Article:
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HomeCrypto NewsMarketRipple Vs. SEC: Deaton Explains Why "SEC May Have Snatched Defeat From Jaws of Victory"

Ripple Vs. SEC: Deaton Explains Why “SEC May Have Snatched Defeat From Jaws of Victory”


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The attorney believes that the SEC failed to carry out a specific Howey analysis, focusing too much on the token instead of the circumstances surrounding the sale.

Attorney John E. Deaton, as previously reported, had asserted that the only victory the United States Securities and Exchange Commission would likely claim in its case against Ripple is that the blockchain payments company sold XRP as a security from 2013 to 2017.

In a lengthy Twitter thread yesterday, the lawyer representing over 75,000 XRP holders as a friend of the court in the case gives more insight into the reasoning behind his claims.

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In the thread, Deaton explains that the market regulator fails to apply a specific Howey analysis by specifying transactions that represented security offerings. Instead, he says the market regulator attempts to use what he describes as the equivalent of a but-for test to claim all XRP sales represent securities. According to Deaton, the SEC’s theory is that because Ripple put in the effort to help create a secondary market for XRP, all XRP constitutes securities regardless of the circumstances of the sale. The lawyer bases this on a claim made by the SEC in its summary judgment motion.

“Defendants do not dispute that they offered and sold XRP in exchange for ‘money,’ which suffices to establish the ‘investment of money’ aspect of the Howey test,” the SEC wrote. “Defendant’s statements and efforts as to XRP…establish the other aspects of the Howey test as a matter of law.”

For context, the but-for test is commonly used in tort and criminal cases to show culpability by proving that an outcome results from a party’s action and would otherwise not be the case if the party acted differently.

In addition, Deaton points out that the SEC puts undue focus on the token, XRP, to sidestep a proper Howey analysis. The lawyer shows that the market regulator argues that XRP represents both the investment contract and the common enterprise. The lawyer faults this noting that it is not how Howey is applied as the circumstances of the sale usually determine if an offering represents an investment contract.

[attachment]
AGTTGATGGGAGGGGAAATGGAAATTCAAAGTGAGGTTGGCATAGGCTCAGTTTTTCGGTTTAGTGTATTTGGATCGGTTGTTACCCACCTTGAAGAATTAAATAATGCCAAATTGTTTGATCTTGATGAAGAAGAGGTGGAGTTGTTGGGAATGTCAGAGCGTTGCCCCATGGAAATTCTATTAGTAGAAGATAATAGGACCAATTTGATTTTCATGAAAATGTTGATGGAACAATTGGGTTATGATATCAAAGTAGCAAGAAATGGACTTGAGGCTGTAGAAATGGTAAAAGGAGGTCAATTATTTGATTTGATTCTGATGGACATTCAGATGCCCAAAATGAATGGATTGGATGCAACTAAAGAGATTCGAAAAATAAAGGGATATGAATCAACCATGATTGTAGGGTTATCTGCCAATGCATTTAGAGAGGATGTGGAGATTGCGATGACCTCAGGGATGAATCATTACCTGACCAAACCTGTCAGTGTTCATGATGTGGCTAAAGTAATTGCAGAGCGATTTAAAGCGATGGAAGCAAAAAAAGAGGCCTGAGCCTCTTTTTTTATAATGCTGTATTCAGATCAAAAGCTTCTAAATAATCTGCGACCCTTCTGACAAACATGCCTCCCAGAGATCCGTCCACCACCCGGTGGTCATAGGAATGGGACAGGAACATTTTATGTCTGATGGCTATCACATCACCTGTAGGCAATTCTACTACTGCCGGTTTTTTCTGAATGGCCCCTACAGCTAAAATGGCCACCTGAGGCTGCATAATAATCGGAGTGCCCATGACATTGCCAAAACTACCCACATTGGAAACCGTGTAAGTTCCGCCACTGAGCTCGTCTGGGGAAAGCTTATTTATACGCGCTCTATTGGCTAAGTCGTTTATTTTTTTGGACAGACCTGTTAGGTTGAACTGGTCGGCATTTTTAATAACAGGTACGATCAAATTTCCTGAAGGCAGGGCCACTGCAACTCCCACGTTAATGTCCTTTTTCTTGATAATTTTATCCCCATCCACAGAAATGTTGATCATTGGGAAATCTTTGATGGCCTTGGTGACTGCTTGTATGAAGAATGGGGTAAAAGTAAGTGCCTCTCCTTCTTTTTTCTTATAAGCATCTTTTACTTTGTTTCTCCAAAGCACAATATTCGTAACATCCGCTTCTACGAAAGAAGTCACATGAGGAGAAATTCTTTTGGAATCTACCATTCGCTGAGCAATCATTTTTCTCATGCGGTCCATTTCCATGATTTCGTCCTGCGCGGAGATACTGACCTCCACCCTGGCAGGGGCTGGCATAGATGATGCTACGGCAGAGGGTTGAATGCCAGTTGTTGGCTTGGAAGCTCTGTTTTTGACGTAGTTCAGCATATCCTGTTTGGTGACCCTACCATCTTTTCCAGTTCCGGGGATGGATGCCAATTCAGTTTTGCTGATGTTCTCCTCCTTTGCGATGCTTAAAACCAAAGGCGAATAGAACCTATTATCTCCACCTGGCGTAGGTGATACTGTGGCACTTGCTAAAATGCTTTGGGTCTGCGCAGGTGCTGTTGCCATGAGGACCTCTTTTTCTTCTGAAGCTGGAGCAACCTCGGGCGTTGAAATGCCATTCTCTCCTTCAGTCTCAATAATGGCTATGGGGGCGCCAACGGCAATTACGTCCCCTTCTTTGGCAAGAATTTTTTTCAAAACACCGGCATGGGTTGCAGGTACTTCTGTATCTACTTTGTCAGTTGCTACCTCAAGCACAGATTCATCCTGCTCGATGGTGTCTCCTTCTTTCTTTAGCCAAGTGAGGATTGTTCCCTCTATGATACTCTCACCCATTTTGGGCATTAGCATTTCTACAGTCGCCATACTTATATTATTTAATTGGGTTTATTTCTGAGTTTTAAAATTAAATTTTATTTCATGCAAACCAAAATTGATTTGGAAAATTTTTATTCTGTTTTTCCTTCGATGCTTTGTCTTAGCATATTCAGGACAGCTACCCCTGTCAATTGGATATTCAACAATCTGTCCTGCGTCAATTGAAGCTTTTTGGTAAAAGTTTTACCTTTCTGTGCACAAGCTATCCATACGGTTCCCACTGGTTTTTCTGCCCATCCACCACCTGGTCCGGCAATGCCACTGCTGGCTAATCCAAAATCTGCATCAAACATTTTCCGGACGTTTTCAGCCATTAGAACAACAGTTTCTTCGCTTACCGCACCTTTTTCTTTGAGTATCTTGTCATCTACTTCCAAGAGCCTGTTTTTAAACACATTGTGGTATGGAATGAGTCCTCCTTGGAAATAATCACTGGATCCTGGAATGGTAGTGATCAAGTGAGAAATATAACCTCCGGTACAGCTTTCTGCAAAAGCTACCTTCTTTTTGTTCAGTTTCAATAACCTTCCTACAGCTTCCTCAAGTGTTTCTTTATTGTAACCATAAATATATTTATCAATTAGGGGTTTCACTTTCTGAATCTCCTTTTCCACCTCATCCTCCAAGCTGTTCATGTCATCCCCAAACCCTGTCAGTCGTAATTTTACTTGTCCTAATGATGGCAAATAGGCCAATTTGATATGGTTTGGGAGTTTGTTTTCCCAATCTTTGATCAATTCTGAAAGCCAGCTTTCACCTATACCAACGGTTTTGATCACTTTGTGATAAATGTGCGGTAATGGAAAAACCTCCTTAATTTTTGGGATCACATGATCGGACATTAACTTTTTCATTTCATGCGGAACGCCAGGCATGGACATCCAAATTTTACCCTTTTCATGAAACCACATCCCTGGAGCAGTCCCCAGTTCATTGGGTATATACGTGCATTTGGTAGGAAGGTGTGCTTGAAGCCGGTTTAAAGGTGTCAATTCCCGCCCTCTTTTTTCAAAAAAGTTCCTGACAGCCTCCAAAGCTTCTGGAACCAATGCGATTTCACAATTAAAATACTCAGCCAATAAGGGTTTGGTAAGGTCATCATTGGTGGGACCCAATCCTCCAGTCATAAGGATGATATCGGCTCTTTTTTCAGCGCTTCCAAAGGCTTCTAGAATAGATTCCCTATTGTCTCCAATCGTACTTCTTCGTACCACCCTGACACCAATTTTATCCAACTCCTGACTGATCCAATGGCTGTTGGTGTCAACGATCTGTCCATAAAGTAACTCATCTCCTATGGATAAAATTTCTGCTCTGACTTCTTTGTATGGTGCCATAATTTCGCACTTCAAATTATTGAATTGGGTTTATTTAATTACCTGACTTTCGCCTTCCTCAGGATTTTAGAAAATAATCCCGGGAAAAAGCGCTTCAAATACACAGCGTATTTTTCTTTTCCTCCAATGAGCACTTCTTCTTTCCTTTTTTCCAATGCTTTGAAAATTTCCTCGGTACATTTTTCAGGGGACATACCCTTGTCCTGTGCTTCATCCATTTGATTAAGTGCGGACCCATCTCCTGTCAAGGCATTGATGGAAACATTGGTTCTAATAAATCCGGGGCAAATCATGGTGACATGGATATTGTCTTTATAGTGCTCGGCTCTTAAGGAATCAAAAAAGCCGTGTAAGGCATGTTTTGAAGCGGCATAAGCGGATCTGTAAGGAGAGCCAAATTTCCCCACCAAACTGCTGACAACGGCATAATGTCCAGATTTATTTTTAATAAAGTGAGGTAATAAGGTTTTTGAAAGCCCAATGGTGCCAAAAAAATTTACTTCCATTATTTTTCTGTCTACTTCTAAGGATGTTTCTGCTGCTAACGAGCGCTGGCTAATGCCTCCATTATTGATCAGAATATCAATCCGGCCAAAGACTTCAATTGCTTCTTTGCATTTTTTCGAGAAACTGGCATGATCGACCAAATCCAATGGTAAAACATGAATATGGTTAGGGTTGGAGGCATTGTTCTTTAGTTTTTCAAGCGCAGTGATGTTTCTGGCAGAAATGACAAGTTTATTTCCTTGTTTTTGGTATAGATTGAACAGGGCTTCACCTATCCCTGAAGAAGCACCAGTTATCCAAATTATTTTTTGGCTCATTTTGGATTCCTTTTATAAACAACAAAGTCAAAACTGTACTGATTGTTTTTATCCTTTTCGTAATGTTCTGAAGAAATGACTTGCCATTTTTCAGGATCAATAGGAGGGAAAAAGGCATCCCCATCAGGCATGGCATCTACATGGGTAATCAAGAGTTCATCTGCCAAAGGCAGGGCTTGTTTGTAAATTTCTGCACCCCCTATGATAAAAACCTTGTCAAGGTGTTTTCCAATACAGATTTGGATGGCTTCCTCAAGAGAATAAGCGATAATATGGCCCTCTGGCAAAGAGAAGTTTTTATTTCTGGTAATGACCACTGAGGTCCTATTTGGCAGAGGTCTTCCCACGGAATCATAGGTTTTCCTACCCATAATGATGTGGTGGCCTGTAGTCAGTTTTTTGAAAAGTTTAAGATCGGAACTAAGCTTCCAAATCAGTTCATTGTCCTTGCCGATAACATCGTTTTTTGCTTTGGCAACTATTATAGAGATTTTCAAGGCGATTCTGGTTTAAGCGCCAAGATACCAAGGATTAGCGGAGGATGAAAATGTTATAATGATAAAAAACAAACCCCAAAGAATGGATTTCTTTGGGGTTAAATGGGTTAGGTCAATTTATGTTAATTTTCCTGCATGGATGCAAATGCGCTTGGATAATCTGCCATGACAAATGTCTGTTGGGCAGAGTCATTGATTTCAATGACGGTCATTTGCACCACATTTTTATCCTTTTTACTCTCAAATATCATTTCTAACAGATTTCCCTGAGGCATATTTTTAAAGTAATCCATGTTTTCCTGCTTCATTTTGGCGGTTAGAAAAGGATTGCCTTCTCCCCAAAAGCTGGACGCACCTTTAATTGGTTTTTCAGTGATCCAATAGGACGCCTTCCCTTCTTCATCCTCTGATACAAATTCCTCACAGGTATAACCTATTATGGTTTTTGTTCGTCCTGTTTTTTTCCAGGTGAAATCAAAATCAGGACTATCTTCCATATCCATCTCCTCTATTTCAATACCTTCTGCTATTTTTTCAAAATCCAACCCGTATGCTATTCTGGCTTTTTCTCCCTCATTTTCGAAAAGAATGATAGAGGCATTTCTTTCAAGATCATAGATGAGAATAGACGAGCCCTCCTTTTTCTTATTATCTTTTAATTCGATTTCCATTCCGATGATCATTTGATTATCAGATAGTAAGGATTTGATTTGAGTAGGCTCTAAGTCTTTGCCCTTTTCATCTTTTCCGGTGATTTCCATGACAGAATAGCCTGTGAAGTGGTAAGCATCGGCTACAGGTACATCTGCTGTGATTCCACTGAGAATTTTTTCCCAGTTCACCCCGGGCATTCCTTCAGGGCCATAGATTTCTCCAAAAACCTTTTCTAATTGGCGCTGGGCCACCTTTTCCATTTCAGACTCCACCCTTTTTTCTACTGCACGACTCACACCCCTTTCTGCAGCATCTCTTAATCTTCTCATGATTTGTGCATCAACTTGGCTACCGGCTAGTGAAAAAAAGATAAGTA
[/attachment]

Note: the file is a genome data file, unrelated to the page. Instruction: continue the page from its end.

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Recall that Deaton has often emphasized that the underlying asset of an investment contract can not, on its own, represent a security. Notably, per a report from the attorney, he convinced the judge of this in the LBRY case, forcing the SEC to commit to it on record.

Consequently, the attorney believes that SEC could have had a straightforward and winnable case if they had conducted a proper Howey analysis guided by the circumstances of the sale, which will narrow things down to specific transactions, not all XRP sales, as it currently claims.

“This is why I said the SEC may have snatched defeat from the jaws of victory,” Deaton wrote in the thread, disclosing that he points out to Judge Analisa Torres that the SEC’s claims in the Ripple case are possibly the broadest and the farthest reaching the regulator has made in any enforcement action.

As both parties have submitted all required briefs in the case and await a court ruling, speculations about the possible outcomes have dominated conversations. Deaton has expressed that a jury trial is likely.

Disclaimer: This content is informational and should not be considered financial advice. The views expressed in this article may include the author's personal opinions and do not reflect The Crypto Basic’s opinion. Readers are encouraged to do thorough research before making any investment decisions. The Crypto Basic is not responsible for any financial losses.



Okoya David
Okoya David
Okoya David Kio is a crypto enthusiast passionate about understanding what makes the nascent market tick. When he's not pondering about cryptocurrencies, you might find him in a BP debate room trying to proffer solutions to age-old societal problems.

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